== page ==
My company has a Director of Innovation. Joe is, predictably, a pretty inspiring guy and often sends out emails with interesting thoughts and ideas to spur innovation. Recently he sent out a message talking about the benefits of Failing Fast. In it he referenced the Gossamer Condor, the first human-powered aircraft capable of flying in a controlled fashion for more than a mile. Paul MacCready won the contest in 1977, 20 years after the contest began. Why did it take so long? Well, the biggest challenge was that failure was too costly. The designs were often good, but cycles of assembling the materials, testing, repairing and retrying could take as long as a year. As the attempts wore on, it became more and more difficult to get them financed.
MacCready took a different approach. He knew that no matter how good his designs, the likely result would be failure, just like all the others before him. As a result, he expected failure and built his prototypes with that in mind. He use common and cheap materials that were easy to work with and easy to repair and replace. As a result he could test new designs in a matter of weeks rather than years.
So how do we apply a fail-first thinking in software development? Here are some approaches, techniques and models that are borne of this philosophy that can have effects at all levels of your organization:
Test Driven Development (TDD) –
This is an approach used by programmers at the lowest level of software development. The idea here is you write a test that will initially fail because the code hasn’t been written yet. Then you write code until it passes. Certainly this helps you fail fast, in fact, it encourages you to fail first! The true power, though, is in the freedom it gives developers to try things they otherwise wouldn’t for fear of failure. With a battery of tests already created, the programmer is free to experiment and try out more innovative designs because they know they have that safety net. Failures are reported instantaneously, as are successes.
Executable Specifications –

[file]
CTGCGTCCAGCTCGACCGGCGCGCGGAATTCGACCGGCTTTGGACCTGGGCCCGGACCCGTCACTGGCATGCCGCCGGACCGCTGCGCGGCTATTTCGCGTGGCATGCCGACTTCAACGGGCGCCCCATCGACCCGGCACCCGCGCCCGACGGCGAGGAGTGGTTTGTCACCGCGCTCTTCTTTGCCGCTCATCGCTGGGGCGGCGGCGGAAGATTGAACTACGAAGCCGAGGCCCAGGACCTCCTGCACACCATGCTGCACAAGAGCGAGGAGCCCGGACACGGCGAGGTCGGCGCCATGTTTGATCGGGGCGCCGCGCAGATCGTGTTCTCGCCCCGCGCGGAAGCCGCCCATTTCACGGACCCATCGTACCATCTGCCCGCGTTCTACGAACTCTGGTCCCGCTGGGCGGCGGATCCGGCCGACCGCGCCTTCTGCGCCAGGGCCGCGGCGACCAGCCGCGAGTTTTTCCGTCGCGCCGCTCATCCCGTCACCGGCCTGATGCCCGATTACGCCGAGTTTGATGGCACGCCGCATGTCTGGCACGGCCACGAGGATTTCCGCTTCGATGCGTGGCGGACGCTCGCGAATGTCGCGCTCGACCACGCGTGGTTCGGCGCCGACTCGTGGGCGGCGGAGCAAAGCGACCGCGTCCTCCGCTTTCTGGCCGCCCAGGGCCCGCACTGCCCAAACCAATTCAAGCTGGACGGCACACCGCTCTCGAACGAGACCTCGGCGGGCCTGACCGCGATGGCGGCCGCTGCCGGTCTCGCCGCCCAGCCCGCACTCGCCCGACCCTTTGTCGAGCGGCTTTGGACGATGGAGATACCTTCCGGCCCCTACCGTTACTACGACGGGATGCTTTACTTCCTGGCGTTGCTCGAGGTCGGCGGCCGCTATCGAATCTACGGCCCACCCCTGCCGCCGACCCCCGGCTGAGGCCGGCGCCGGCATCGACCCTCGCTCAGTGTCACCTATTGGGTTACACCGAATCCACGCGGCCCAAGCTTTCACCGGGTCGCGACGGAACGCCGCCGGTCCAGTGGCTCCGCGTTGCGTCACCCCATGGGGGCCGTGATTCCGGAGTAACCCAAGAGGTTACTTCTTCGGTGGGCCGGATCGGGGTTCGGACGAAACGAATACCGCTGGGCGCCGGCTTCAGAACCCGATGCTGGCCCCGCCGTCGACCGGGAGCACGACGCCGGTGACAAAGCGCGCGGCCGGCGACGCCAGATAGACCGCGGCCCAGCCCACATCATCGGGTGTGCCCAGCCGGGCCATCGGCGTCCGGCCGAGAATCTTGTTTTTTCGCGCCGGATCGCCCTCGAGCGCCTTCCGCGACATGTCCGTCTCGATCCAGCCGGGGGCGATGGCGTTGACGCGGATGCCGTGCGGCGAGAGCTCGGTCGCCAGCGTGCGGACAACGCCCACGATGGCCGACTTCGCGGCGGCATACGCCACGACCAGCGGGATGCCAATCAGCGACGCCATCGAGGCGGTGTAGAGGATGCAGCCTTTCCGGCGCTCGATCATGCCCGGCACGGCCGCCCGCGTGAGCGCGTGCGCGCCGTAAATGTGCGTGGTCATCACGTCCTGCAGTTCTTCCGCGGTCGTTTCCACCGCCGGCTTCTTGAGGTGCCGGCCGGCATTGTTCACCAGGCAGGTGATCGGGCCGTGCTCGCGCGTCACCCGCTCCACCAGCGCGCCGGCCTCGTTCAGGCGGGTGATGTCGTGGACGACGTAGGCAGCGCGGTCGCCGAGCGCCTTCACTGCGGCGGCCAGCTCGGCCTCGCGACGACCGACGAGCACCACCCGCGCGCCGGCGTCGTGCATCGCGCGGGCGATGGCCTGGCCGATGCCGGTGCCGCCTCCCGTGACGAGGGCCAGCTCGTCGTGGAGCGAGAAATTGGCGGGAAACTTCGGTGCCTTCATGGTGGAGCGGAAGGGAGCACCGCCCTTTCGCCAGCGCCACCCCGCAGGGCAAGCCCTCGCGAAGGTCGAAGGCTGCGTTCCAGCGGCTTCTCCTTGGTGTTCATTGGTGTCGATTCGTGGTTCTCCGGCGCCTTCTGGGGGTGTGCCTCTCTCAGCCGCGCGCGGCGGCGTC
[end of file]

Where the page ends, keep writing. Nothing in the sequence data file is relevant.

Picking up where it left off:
With this approach, analysts and designers are called upon to work with programmers and testers to create requirements which are written with examples that can be hooked to the code. When the code is written to do what the business wants, these examples pass. If it isn’t, the tests won’t pass. Now that’s fast failure. In the past, such problems (programmers and testers misunderstanding requirements) might not have gotten caught until much later in the process. Of course, all this presumes the design or feature was correct.
If you’ve been doing this all along, a new feature might be proposed; the tests are written and the feature is coded and the tests pass, however an older test fails. Just as in TDD, you now have a safety net of “living” documentation. Before you had to pore through the requirements documents to find the inconsistencies; now all you need to do is run them. Additionally, if done properly, these specifications become the documentation. There’s no worry about them becoming out of date or inaccurate with respect to the code because they are directly tied to the code.
Short Iterations –
This is a tenet of Agile methodologies. Teams complete releasable units of prioritized work in a short and predictable amount of time. If we need to change course because of some unexpected event, we don’t have to scrap the foundations of work that won’t be complete for months, we only have to scrap, at most the amount of work related to the length of the iteration (or, for you Kanban folks, the cycle-time for the largest unit of work in process).
Small, more frequent releases –
In some situations, there are restrictions on how frequent and how small we can make our releases due to overhead (training, deployment, regulatory testing) but we should be working on making these as small as possible. Just like with iterations, if we make the wrong call on a feature, we can react faster – instead of 6 months to a year to implement a change, we can potentially do it in an iteration’s time, with no disruption to the business as would be the case with emergency hotfixes/patches, etc.
Business level –
Feature flow and prioritization –
Too often businesses decide on goals unique to each business unit and then those units create projects independently to meet those goals. Often these projects compete with each other for resources and capital when only parts of them are actually directed at the business goals. We shouldn’t be focused on the projects, but rather the features in those projects that are most important. Models exist that show how to link these goals to prioritized features. The business units are now not concerned with independent projects, but rather they are working on those aspects of the features that they have the capability to produce. The business units can then speak in terms of continuous delivery of features within products rather than entire projects released all at once. This keeps us focused on what we believe are the most important things given the best information we have at that time. If it’s wrong, we can adjust our backlog of features based on the new priorities. The alternative is to release updates based on information from a year or more ago and to cancel projects with nothing to show for them.